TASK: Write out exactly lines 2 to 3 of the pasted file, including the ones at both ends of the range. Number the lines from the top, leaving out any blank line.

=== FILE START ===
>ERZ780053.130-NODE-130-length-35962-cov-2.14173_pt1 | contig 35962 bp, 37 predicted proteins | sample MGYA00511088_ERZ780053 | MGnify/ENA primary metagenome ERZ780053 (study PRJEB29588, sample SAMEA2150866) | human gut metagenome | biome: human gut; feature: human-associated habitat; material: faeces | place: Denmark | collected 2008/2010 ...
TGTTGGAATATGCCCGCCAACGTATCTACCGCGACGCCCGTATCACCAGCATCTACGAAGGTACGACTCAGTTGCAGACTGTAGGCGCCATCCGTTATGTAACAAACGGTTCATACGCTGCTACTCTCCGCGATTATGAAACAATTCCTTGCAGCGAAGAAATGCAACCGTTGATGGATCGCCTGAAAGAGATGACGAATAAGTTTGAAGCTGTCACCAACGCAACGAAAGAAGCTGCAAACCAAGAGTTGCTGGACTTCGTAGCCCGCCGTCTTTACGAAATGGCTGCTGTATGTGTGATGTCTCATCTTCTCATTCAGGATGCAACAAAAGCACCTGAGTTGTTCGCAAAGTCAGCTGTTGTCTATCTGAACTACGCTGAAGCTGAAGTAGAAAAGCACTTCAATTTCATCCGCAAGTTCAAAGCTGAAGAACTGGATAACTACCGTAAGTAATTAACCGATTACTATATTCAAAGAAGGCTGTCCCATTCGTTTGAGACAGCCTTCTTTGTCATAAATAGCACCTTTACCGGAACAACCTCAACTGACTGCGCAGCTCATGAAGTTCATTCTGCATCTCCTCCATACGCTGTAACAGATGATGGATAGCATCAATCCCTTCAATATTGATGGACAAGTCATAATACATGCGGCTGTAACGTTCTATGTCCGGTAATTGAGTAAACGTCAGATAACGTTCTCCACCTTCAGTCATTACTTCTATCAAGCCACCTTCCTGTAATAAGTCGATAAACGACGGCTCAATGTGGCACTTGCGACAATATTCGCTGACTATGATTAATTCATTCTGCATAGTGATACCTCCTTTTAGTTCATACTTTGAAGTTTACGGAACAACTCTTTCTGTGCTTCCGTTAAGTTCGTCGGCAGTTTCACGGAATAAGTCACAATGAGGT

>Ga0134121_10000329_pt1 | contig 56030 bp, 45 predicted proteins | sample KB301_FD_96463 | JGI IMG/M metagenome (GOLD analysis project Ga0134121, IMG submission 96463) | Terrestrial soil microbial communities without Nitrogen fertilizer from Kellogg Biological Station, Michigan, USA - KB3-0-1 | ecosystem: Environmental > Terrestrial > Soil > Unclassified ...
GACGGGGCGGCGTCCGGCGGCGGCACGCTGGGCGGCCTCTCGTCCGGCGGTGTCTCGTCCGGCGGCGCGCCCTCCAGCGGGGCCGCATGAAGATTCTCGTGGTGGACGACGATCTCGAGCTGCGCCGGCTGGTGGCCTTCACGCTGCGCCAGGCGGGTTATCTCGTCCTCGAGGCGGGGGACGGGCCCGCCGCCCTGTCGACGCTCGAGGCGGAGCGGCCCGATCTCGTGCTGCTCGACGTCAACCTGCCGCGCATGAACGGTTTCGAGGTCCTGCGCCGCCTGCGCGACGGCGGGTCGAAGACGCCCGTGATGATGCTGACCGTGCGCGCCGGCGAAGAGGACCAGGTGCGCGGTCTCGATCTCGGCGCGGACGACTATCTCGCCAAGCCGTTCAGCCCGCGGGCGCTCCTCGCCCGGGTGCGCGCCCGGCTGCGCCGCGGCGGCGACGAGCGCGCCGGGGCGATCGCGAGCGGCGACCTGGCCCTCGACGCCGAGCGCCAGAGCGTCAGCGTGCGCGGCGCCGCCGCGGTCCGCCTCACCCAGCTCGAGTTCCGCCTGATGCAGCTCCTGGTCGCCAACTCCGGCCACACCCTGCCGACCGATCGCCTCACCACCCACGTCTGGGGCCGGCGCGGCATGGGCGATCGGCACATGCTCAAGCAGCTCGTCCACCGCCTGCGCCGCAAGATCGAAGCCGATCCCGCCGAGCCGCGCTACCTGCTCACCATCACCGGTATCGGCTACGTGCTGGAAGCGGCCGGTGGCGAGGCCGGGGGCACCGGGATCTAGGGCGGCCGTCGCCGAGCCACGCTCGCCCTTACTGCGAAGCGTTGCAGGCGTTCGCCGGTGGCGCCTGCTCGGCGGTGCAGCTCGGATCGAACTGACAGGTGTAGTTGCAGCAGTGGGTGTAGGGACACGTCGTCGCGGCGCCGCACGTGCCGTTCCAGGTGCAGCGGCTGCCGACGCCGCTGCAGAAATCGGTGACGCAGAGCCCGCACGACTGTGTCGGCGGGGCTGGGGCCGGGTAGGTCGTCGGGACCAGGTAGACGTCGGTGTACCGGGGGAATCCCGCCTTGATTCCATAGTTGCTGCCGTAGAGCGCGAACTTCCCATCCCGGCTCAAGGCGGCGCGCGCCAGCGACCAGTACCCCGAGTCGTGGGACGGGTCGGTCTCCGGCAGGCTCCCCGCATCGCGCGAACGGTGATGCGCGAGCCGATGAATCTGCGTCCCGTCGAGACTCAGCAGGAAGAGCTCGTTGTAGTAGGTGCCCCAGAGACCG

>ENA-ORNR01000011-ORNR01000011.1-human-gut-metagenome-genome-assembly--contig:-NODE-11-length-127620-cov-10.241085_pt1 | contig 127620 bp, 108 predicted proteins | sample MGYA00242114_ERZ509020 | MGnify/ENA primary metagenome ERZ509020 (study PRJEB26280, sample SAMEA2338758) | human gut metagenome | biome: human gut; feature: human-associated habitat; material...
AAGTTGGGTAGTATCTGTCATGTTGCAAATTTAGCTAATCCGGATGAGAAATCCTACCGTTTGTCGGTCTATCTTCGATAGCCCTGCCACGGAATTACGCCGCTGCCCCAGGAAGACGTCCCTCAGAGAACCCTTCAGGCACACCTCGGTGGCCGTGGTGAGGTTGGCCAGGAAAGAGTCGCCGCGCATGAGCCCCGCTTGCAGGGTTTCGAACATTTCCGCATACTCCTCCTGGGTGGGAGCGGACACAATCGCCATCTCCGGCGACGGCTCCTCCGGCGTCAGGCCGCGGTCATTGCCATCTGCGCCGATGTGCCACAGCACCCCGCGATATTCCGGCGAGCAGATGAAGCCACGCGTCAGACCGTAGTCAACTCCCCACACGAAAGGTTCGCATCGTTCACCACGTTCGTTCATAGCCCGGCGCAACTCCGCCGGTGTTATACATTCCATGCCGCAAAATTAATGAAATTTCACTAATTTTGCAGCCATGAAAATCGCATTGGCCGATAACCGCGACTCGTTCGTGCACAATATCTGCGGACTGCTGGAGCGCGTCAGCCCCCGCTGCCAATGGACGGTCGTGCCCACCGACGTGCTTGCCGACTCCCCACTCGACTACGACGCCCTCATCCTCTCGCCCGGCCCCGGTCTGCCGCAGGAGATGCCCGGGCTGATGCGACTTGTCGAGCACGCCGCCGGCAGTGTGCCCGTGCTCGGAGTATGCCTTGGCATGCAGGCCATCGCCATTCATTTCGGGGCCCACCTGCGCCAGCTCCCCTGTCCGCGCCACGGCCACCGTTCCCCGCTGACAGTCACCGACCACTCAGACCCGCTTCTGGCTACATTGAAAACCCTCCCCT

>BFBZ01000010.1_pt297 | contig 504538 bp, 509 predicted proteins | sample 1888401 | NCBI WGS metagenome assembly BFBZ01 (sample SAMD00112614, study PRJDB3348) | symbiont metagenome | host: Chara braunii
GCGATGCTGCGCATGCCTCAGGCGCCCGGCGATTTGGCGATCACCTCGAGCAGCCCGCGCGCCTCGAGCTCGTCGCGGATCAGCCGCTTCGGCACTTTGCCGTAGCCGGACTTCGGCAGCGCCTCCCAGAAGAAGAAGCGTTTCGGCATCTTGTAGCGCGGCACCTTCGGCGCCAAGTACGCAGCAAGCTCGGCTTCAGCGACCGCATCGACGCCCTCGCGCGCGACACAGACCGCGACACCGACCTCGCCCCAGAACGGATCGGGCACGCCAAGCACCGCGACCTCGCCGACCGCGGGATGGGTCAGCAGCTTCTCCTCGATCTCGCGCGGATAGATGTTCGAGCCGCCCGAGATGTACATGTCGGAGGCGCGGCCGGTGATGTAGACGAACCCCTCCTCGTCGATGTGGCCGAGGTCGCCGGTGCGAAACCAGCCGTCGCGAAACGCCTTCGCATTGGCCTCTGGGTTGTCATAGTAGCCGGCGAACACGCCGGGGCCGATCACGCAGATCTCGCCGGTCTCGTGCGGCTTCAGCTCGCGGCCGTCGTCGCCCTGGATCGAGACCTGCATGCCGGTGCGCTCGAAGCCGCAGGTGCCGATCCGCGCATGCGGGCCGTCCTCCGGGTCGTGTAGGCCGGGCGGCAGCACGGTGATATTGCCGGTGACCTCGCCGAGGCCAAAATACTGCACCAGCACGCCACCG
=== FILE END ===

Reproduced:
TGTTGGAATATGCCCGCCAACGTATCTACCGCGACGCCCGTATCACCAGCATCTACGAAGGTACGACTCAGTTGCAGACTGTAGGCGCCATCCGTTATGTAACAAACGGTTCATACGCTGCTACTCTCCGCGATTATGAAACAATTCCTTGCAGCGAAGAAATGCAACCGTTGATGGATCGCCTGAAAGAGATGACGAATAAGTTTGAAGCTGTCACCAACGCAACGAAAGAAGCTGCAAACCAAGAGTTGCTGGACTTCGTAGCCCGCCGTCTTTACGAAATGGCTGCTGTATGTGTGATGTCTCATCTTCTCATTCAGGATGCAACAAAAGCACCTGAGTTGTTCGCAAAGTCAGCTGTTGTCTATCTGAACTACGCTGAAGCTGAAGTAGAAAAGCACTTCAATTTCATCCGCAAGTTCAAAGCTGAAGAACTGGATAACTACCGTAAGTAATTAACCGATTACTATATTCAAAGAAGGCTGTCCCATTCGTTTGAGACAGCCTTCTTTGTCATAAATAGCACCTTTACCGGAACAACCTCAACTGACTGCGCAGCTCATGAAGTTCATTCTGCATCTCCTCCATACGCTGTAACAGATGATGGATAGCATCAATCCCTTCAATATTGATGGACAAGTCATAATACATGCGGCTGTAACGTTCTATGTCCGGTAATTGAGTAAACGTCAGATAACGTTCTCCACCTTCAGTCATTACTTCTATCAAGCCACCTTCCTGTAATAAGTCGATAAACGACGGCTCAATGTGGCACTTGCGACAATATTCGCTGACTATGATTAATTCATTCTGCATAGTGATACCTCCTTTTAGTTCATACTTTGAAGTTTACGGAACAACTCTTTCTGTGCTTCCGTTAAGTTCGTCGGCAGTTTCACGGAATAAGTCACAATGAGGT

>Ga0134121_10000329_pt1 | contig 56030 bp, 45 predicted proteins | sample KB301_FD_96463 | JGI IMG/M metagenome (GOLD analysis project Ga0134121, IMG submission 96463) | Terrestrial soil microbial communities without Nitrogen fertilizer from Kellogg Biological Station, Michigan, USA - KB3-0-1 | ecosystem: Environmental > Terrestrial > Soil > Unclassified ...